The additional amendments are still being discussed and will be considered again by the committee on Tuesday, Sept. 26. City Council is expected to address these additions during its Tuesday, Oct. 10, meeting. Ullman said while it’s clear people are divided on how to address the ordinance, they all agreed that “we need to band together to address root causes.”

She also requested that the proposal to restrict a driver’s ability to give to a panhandler be “taken off the table.”

“What I’m deeply understanding through lots of conversations is that charity is intensely personal and spiritual and religious for many,” Ullman said. “And I don’t see that the government intervening in that individual’s choice of charity is in our best interest. I think it will harm more than help.”

Read the revised ordinance at

In other news

Council also received an update on the Complete Streets policy, a long-term capital improvement project set to connect existing bike lanes and greenways in the downtown area. As a part of the proposed project, existing parking on main thoroughfares such as Patton and Biltmore avenues would be removed to create space for the new bike lanes.

Jessica Morris, assistant director of transportation, noted that this project was supported by the 2009 Downtown Master Plan and the Complete Streets policy, passed in 2012. While numerous public hearings on the topic have been held this year, Smith noted that several community members personally expressed concern over the proposal to remove parking spaces on main roads.

“Even though we are not losing any handicapped lanes or spaces, the loss of any parking could be a potential issue for those who may be less mobile,” Smith said. “If we get rid of parking, it would effectively exclude certain members of the community from the area.”

Kilgore echoed this sentiment, noting that it would also negatively affect businesses. “A lot of people don’t go downtown because they say that there is no parking,” Kilgore said. “How come we can’t get a plan where these bicycle paths connect on outer streets? What is the difference between me parking in the parking garage and having to walk a couple of blocks to get where I need to go and bikers using side streets and parking there, and then just walking the same way we do?”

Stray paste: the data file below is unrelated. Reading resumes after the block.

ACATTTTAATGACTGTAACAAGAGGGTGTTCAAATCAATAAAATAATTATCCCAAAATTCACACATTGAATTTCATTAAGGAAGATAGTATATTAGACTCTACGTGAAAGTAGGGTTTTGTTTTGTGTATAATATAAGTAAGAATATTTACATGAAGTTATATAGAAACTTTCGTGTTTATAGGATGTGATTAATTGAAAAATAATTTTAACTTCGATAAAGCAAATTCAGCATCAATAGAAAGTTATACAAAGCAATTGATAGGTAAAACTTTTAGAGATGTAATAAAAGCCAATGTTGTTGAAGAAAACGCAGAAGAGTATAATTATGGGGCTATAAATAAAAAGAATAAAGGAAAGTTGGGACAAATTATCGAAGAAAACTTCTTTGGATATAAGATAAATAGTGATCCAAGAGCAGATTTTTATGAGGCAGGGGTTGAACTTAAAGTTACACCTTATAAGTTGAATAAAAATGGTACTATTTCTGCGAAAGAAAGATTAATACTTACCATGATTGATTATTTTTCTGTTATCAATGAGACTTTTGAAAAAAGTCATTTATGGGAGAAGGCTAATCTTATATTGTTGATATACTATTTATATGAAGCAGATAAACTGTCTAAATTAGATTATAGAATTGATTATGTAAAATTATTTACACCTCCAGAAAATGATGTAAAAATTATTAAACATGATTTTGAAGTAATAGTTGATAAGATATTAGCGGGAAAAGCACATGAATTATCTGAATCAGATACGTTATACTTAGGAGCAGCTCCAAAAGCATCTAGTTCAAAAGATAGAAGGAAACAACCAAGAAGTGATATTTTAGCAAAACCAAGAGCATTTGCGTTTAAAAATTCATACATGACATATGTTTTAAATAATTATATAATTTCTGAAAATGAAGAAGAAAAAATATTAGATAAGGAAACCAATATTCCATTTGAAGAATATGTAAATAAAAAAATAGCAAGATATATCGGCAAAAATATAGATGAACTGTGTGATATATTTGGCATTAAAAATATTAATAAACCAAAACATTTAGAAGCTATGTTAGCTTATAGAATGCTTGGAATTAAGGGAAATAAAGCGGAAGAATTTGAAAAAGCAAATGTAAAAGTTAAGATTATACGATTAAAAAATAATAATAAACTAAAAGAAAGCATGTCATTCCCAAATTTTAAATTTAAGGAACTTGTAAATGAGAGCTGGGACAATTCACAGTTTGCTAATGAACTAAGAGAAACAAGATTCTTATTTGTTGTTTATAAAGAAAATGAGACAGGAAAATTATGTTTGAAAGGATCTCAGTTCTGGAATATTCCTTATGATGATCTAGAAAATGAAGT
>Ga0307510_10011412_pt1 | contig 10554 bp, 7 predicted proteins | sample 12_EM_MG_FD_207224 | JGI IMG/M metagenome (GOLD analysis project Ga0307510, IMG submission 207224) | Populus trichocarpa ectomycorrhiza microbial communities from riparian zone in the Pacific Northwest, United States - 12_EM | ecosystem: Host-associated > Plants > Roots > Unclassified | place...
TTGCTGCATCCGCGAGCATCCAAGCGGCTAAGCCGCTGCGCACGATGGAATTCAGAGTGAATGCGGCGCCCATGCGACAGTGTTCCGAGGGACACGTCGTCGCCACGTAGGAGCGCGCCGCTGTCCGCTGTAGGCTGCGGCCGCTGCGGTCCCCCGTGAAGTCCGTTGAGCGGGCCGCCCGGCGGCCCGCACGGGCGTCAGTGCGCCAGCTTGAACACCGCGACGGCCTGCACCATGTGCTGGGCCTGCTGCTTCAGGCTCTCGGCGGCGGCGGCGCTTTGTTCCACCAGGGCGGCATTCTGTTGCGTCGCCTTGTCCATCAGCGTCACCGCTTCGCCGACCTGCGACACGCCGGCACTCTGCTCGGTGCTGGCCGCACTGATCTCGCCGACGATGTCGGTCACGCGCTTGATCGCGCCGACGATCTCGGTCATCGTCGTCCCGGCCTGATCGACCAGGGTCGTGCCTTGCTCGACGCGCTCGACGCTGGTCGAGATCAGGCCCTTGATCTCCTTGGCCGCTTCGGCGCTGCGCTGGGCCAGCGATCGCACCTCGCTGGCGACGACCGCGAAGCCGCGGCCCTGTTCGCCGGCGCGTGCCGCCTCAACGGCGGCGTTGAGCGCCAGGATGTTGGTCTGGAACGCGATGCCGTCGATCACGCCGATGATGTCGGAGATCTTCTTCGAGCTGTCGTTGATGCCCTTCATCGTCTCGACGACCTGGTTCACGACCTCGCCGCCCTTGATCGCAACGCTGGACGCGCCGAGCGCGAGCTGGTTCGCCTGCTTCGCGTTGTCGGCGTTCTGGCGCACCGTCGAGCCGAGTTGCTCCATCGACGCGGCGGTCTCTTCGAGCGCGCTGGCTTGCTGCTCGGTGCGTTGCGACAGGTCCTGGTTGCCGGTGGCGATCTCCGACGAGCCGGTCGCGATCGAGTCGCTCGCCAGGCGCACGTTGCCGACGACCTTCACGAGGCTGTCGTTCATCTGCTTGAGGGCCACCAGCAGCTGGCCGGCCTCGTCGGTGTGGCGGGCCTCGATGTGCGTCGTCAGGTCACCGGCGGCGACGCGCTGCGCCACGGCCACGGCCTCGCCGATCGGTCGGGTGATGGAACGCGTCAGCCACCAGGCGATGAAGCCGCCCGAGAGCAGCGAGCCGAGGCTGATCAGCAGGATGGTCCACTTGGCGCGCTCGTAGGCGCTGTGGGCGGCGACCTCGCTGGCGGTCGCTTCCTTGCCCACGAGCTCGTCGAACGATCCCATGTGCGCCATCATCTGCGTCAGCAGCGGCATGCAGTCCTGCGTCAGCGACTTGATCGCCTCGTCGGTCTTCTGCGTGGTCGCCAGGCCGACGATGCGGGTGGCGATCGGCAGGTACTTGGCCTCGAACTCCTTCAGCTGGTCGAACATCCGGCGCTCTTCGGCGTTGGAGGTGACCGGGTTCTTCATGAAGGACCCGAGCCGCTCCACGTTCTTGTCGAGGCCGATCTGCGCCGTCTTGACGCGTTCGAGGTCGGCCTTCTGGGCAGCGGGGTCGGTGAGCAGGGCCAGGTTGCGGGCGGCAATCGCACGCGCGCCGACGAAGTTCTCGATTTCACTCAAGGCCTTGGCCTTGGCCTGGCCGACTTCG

Ullman disagreed, noting the additional physical strain that bikers face. “As a daily bike commuter who is using my body, physically it’s hard,” Ullman said. “If we want people to be using these healthier options of mobility, ease of use and connectivity are important.”

Given the standing disagreements, Council determined that a work session would be needed before a vote is taken. While no date has been set, it is expected to be discussed before the next Council meeting on Tuesday, Sept. 12.


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About Chase Davis
Chase Davis is an Asheville-based reporter working for Mountain Xpress. He was born and raised in Georgia and holds a Bachelor's degree in Political Science from LaGrange College. Follow me @ChaseDavis0913

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2 thoughts on “Panhandling ordinance amendments pass first Council vote

  1. Taxpayer

    Vagrants are literally flooding the city, drugged out and leaving needles everywhere and everyone is arguing about a nonenforced panhandling ordinance and bike lanes.

  2. indy499

    This is a good start. Roney is a joke. She has no panhandlers, dopers where she lives. And, of course, she can sleep because she has a lower noise ordinance level than some of us.